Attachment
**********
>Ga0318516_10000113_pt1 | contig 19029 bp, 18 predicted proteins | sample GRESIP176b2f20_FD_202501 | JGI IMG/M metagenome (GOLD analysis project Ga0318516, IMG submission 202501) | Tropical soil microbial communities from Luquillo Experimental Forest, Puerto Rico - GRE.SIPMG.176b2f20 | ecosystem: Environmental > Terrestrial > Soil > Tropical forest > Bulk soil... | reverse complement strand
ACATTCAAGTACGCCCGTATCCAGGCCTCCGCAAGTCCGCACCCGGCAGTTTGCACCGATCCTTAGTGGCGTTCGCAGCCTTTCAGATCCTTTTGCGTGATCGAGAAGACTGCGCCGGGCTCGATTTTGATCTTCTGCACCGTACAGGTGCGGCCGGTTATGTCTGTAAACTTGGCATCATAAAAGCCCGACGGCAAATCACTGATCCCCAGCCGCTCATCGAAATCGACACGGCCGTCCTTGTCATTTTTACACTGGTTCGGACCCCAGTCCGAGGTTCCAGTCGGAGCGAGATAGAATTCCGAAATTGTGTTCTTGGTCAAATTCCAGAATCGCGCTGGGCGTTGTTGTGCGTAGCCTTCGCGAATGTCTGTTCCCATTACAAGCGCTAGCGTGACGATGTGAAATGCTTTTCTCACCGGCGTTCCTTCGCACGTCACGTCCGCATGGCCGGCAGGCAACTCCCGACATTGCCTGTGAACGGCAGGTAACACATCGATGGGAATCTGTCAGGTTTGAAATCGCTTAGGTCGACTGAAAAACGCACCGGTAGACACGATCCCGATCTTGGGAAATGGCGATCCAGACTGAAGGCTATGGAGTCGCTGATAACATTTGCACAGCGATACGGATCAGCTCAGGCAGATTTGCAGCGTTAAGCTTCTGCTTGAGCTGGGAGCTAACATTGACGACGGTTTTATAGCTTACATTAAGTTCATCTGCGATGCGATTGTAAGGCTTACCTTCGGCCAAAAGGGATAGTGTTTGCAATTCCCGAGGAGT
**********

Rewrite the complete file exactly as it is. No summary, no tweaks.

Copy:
>Ga0318516_10000113_pt1 | contig 19029 bp, 18 predicted proteins | sample GRESIP176b2f20_FD_202501 | JGI IMG/M metagenome (GOLD analysis project Ga0318516, IMG submission 202501) | Tropical soil microbial communities from Luquillo Experimental Forest, Puerto Rico - GRE.SIPMG.176b2f20 | ecosystem: Environmental > Terrestrial > Soil > Tropical forest > Bulk soil... | reverse complement strand
ACATTCAAGTACGCCCGTATCCAGGCCTCCGCAAGTCCGCACCCGGCAGTTTGCACCGATCCTTAGTGGCGTTCGCAGCCTTTCAGATCCTTTTGCGTGATCGAGAAGACTGCGCCGGGCTCGATTTTGATCTTCTGCACCGTACAGGTGCGGCCGGTTATGTCTGTAAACTTGGCATCATAAAAGCCCGACGGCAAATCACTGATCCCCAGCCGCTCATCGAAATCGACACGGCCGTCCTTGTCATTTTTACACTGGTTCGGACCCCAGTCCGAGGTTCCAGTCGGAGCGAGATAGAATTCCGAAATTGTGTTCTTGGTCAAATTCCAGAATCGCGCTGGGCGTTGTTGTGCGTAGCCTTCGCGAATGTCTGTTCCCATTACAAGCGCTAGCGTGACGATGTGAAATGCTTTTCTCACCGGCGTTCCTTCGCACGTCACGTCCGCATGGCCGGCAGGCAACTCCCGACATTGCCTGTGAACGGCAGGTAACACATCGATGGGAATCTGTCAGGTTTGAAATCGCTTAGGTCGACTGAAAAACGCACCGGTAGACACGATCCCGATCTTGGGAAATGGCGATCCAGACTGAAGGCTATGGAGTCGCTGATAACATTTGCACAGCGATACGGATCAGCTCAGGCAGATTTGCAGCGTTAAGCTTCTGCTTGAGCTGGGAGCTAACATTGACGACGGTTTTATAGCTTACATTAAGTTCATCTGCGATGCGATTGTAAGGCTTACCTTCGGCCAAAAGGGATAGTGTTTGCAATTCCCGAGGAGT